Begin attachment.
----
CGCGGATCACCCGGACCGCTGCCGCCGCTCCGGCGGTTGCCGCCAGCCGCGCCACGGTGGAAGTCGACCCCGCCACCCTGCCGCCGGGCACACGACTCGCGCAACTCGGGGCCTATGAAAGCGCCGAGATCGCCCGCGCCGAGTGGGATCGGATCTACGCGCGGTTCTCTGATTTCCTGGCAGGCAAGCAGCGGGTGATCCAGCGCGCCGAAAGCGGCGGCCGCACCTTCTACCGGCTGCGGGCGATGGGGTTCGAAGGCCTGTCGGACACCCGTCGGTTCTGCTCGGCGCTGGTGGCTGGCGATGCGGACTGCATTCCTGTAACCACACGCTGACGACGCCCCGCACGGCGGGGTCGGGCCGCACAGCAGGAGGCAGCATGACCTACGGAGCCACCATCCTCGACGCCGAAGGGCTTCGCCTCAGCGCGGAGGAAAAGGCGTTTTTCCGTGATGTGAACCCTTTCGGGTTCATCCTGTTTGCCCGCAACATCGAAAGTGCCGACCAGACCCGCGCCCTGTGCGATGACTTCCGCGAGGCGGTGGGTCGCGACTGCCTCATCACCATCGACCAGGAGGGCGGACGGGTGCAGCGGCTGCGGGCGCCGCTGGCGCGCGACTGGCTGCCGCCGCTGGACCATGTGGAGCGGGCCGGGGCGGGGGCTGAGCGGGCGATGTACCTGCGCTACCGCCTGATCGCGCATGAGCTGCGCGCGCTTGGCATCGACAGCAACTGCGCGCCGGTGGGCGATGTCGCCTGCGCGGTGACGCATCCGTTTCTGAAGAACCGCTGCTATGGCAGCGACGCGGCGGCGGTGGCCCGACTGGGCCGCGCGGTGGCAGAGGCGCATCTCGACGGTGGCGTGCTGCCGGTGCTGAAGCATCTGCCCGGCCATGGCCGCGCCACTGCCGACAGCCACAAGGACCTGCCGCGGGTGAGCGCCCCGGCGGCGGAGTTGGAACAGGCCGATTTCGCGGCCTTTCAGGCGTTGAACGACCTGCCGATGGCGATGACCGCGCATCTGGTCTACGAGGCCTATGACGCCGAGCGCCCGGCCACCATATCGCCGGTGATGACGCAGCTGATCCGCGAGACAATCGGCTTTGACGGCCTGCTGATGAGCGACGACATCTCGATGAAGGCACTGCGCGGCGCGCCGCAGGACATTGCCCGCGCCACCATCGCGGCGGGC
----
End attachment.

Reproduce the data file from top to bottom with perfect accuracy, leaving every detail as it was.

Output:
CGCGGATCACCCGGACCGCTGCCGCCGCTCCGGCGGTTGCCGCCAGCCGCGCCACGGTGGAAGTCGACCCCGCCACCCTGCCGCCGGGCACACGACTCGCGCAACTCGGGGCCTATGAAAGCGCCGAGATCGCCCGCGCCGAGTGGGATCGGATCTACGCGCGGTTCTCTGATTTCCTGGCAGGCAAGCAGCGGGTGATCCAGCGCGCCGAAAGCGGCGGCCGCACCTTCTACCGGCTGCGGGCGATGGGGTTCGAAGGCCTGTCGGACACCCGTCGGTTCTGCTCGGCGCTGGTGGCTGGCGATGCGGACTGCATTCCTGTAACCACACGCTGACGACGCCCCGCACGGCGGGGTCGGGCCGCACAGCAGGAGGCAGCATGACCTACGGAGCCACCATCCTCGACGCCGAAGGGCTTCGCCTCAGCGCGGAGGAAAAGGCGTTTTTCCGTGATGTGAACCCTTTCGGGTTCATCCTGTTTGCCCGCAACATCGAAAGTGCCGACCAGACCCGCGCCCTGTGCGATGACTTCCGCGAGGCGGTGGGTCGCGACTGCCTCATCACCATCGACCAGGAGGGCGGACGGGTGCAGCGGCTGCGGGCGCCGCTGGCGCGCGACTGGCTGCCGCCGCTGGACCATGTGGAGCGGGCCGGGGCGGGGGCTGAGCGGGCGATGTACCTGCGCTACCGCCTGATCGCGCATGAGCTGCGCGCGCTTGGCATCGACAGCAACTGCGCGCCGGTGGGCGATGTCGCCTGCGCGGTGACGCATCCGTTTCTGAAGAACCGCTGCTATGGCAGCGACGCGGCGGCGGTGGCCCGACTGGGCCGCGCGGTGGCAGAGGCGCATCTCGACGGTGGCGTGCTGCCGGTGCTGAAGCATCTGCCCGGCCATGGCCGCGCCACTGCCGACAGCCACAAGGACCTGCCGCGGGTGAGCGCCCCGGCGGCGGAGTTGGAACAGGCCGATTTCGCGGCCTTTCAGGCGTTGAACGACCTGCCGATGGCGATGACCGCGCATCTGGTCTACGAGGCCTATGACGCCGAGCGCCCGGCCACCATATCGCCGGTGATGACGCAGCTGATCCGCGAGACAATCGGCTTTGACGGCCTGCTGATGAGCGACGACATCTCGATGAAGGCACTGCGCGGCGCGCCGCAGGACATTGCCCGCGCCACCATCGCGGCGGGC